These five secrets of yoga are hidden for many, but once accessed their power is transformational.
1. Asana has very little to do with it. Patanjali is known as the guy who sat down and recorded the yoga sutras—an important text containing sutras, or threads, that link together to share vital teachings of yoga. In Patanjali’s 8-limbed yoga system, asana (yoga postures) come after the five Yamas and five Niyamas. Containing teachings of non-violence, not stealing, truthfulness, sensory control and non-attachment, I sum up the Yamas this way: inner practices for liberation. The Niyamas—with their teachings of cleanliness, contentment, discipline, sacred- and self-study, and surrender—I call outer practices for liberation. In Patanjali’s sutras, these teachings come before asana. Here’s why I love this: it frees us from trying to arrange our bodies to look the way we see the most advanced asana practitioners looking. It frees us from feeling we’re not ‘advanced’ yogis if we never want to do a headstand. And it empowers us with living techniques that free us from inner and outer influences that get in the way of our connection to our strong, free, joyful essential self.
2. The definition of a yogi is one who lives a balanced life. These words are straight from one of my teachers, Swami Maheshananda Saraswati—and he’s a full-on yogi, dedicated to living it, wears the orange robes, did the 12 years in the ashram, was on the faculty at the first yoga university in India, and on and on…He has more fun in a day than anyone else I know. Throughout his non-stop worldwide travelling and teaching schedule, he is always tapping into and creating joy—whether that’s through a mid-day power nap with the help of yoga nidra, a chocolate from Purdy’s chocolates, or a spontaneous road trip.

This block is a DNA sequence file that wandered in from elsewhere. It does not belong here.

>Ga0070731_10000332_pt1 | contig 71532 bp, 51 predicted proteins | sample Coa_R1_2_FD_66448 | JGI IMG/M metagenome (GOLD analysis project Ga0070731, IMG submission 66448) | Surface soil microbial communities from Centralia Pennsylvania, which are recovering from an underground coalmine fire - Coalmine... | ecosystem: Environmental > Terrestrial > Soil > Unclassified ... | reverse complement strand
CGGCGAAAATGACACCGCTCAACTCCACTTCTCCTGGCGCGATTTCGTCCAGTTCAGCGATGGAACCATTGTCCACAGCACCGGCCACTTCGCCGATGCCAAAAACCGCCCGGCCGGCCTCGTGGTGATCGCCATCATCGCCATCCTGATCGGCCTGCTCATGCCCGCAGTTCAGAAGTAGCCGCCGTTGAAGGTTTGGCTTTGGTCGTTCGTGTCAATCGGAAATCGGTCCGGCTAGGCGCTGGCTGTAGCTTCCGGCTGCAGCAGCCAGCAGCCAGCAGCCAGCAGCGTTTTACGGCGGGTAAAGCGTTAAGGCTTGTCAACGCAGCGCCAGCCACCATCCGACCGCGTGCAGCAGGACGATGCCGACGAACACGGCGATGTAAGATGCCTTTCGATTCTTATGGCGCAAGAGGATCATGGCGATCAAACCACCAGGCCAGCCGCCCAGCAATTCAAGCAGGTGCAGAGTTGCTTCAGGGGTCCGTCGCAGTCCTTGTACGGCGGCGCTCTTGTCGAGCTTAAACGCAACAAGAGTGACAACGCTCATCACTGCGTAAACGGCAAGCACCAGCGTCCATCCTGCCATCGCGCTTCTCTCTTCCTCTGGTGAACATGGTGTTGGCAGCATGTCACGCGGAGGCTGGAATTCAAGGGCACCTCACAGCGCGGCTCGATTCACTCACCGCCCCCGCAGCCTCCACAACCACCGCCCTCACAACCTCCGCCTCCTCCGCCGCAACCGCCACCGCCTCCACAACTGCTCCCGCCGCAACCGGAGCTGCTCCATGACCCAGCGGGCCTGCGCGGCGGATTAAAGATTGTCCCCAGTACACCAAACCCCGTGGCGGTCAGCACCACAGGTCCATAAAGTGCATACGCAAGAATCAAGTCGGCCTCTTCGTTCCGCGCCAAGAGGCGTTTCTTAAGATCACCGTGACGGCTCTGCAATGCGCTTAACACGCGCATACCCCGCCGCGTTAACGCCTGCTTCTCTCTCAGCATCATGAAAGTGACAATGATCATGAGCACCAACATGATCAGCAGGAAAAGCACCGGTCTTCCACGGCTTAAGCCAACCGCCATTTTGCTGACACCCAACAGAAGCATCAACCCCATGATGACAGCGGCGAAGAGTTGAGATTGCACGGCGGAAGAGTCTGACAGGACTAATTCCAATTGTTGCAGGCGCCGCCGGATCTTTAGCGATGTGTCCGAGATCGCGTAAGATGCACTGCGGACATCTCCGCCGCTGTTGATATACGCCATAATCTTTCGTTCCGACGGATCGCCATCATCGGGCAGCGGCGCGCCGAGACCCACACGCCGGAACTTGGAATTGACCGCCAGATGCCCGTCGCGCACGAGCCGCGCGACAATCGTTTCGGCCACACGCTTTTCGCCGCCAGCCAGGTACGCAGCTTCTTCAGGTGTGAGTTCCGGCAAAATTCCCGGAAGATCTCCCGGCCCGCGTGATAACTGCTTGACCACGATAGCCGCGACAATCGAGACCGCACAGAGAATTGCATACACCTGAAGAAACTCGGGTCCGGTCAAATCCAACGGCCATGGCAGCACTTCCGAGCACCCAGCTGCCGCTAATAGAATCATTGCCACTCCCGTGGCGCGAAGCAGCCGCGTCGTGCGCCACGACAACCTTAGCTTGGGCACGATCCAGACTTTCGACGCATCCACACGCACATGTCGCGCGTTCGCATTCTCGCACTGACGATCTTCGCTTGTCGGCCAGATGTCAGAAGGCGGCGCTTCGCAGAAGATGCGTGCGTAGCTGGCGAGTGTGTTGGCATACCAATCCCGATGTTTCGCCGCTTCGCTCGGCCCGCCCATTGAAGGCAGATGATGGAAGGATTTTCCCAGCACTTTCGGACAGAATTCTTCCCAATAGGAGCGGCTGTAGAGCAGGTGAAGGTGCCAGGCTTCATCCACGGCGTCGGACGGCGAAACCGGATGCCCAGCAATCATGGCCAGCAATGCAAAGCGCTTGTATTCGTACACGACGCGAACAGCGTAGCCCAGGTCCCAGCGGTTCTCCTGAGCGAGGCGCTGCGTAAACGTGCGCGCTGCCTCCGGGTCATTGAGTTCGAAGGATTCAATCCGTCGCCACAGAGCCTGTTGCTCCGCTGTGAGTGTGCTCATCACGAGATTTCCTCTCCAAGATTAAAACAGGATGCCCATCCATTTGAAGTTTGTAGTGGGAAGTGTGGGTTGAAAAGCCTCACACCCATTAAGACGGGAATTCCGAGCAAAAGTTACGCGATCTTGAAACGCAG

3. Yoga doesn’t constrain your life, it frees your life. So there are eight limbs in Patanjali’s system. And branches within each of them. So they talk about recommendations for how to live and how to be. None of these practices constrain you. Ultimately, all of them are designed to free you. They’ll free you from self-doubt, from situations, people and places that make you feel like you’re wearing chains, and liberate you from thoughts that don’t strengthen who and what you really are.
4. You can dance. Since yoga is all about unity, samadhi, joy, and bliss, dancing can be your yoga. For lots of people, really, truly shaking their booty is a perfect way to free their mind, find inner focus/pratyahara, single-pointed concentration/dharana, fall into deep meditation/dhayana, and maybe, just maybe feel samadhi—absorbed in the infinite.
5. Happiness is everything. The teachings of yoga—and most other spiritual practices that I know of—are all about happiness and joy. When we strip away the shackles of our attachment to our thoughts, our objects, our ego-based outcomes, lies we tell ourselves, actions that don’t honour other people, and practice contentment and surrender we reach a deep and unique happiness. Living yoga is about living from a space of love instead of fear. And it’s from that place that we create lives that reflect who we really are and want to be.
[Editor’s note: This article is by Lindsey Lewis, yoga teacher, life coach, and founder of www.libreliving.com.]